by Kate Seredy
Winner of the 1938 Newbery, this slim book is a fairy-tale adaptation of Hungarian legend, from the Biblical hunter Nimrod to the historical Attila the Hun, Scourge of God, in four generations. The miraculous beast of the title inspires the Hun and Magyar tribes (led by the warriors Hunor and Magyar respectively) to head west, looking for a plentiful paradise ringed by mountains promised by Hadur, the war god whose sword Attila is destined to find.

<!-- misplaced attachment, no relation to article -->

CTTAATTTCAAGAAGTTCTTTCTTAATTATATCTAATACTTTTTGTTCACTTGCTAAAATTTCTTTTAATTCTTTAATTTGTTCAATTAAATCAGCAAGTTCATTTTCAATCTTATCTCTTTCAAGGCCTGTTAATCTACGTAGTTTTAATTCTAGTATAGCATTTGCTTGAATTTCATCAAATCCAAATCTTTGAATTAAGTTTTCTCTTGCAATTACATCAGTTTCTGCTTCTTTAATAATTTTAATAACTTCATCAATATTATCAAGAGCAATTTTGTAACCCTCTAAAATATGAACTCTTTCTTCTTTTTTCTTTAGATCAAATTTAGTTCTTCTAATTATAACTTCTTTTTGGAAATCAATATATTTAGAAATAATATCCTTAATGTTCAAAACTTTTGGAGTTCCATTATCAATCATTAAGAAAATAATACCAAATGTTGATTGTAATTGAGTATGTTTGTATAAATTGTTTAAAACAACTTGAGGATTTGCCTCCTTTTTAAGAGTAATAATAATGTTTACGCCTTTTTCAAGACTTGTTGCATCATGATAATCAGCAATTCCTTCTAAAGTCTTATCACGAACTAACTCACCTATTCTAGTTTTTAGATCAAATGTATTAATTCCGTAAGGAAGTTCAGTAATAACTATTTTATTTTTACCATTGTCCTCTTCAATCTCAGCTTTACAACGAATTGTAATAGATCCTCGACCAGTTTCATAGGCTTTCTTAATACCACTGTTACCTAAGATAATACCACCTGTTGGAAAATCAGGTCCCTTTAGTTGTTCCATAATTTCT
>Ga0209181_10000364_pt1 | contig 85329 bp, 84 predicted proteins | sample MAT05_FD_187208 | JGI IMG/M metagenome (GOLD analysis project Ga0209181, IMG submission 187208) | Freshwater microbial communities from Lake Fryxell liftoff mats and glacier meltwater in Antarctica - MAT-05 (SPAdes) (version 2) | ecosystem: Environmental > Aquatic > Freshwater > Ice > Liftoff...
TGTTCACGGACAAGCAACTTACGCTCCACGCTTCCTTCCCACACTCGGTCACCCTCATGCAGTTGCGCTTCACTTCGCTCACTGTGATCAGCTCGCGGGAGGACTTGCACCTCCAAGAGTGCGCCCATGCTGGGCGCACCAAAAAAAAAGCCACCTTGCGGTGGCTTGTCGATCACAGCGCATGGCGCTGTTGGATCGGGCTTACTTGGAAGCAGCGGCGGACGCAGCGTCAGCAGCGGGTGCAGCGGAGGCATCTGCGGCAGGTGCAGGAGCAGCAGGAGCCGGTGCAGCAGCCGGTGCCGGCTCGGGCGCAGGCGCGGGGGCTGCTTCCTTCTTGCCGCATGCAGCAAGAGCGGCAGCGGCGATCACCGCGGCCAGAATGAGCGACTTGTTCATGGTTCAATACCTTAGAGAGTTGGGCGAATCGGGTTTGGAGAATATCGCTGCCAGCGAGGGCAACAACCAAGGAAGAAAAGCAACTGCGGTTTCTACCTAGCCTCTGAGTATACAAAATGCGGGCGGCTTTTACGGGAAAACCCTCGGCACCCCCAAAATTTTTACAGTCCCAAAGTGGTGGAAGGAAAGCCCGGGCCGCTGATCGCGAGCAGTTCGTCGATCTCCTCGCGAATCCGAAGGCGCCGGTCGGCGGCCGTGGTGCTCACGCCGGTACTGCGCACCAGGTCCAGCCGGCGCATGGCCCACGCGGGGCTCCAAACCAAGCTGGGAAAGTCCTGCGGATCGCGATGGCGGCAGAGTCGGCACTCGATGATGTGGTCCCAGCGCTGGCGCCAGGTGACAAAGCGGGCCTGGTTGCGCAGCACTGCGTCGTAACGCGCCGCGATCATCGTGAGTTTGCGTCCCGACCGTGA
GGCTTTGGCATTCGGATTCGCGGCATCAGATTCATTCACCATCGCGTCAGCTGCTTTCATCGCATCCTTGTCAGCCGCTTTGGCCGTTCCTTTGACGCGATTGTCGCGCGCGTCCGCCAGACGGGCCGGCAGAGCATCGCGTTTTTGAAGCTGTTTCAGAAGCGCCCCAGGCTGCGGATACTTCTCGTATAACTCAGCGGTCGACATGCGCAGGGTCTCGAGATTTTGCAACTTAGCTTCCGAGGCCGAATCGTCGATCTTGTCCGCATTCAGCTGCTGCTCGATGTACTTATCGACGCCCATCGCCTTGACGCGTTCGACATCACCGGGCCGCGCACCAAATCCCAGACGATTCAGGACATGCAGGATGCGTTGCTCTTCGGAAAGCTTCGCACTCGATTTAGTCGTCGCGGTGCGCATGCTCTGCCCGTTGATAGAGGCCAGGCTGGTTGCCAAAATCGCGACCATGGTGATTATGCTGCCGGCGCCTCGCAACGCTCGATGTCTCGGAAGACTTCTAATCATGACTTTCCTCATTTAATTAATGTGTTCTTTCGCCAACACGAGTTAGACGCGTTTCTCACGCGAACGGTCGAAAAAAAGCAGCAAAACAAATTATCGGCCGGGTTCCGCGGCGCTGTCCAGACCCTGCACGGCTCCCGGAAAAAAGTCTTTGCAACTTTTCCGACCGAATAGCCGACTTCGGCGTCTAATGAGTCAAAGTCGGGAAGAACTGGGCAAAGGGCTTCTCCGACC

This is a bizarre book for children, and a bizarre choice for a children’s award. It has no historical value, being only legend, though Seredy grafts Attila onto her mythological genealogy. There’s nothing wrong with that per se, but it’s frankly unworkable as a fairy tale either. There’s no reason to admire or sympathize with the bloodthirsty warriors who murder their way through Europe, and it’s such a brief tale there’s no time for the reader to feel anything for them in any case. There’s no denying that it’s beautifully written, but I just couldn’t get past the baffling subject matter, nor the abrupt and wholly unsatisfying ending.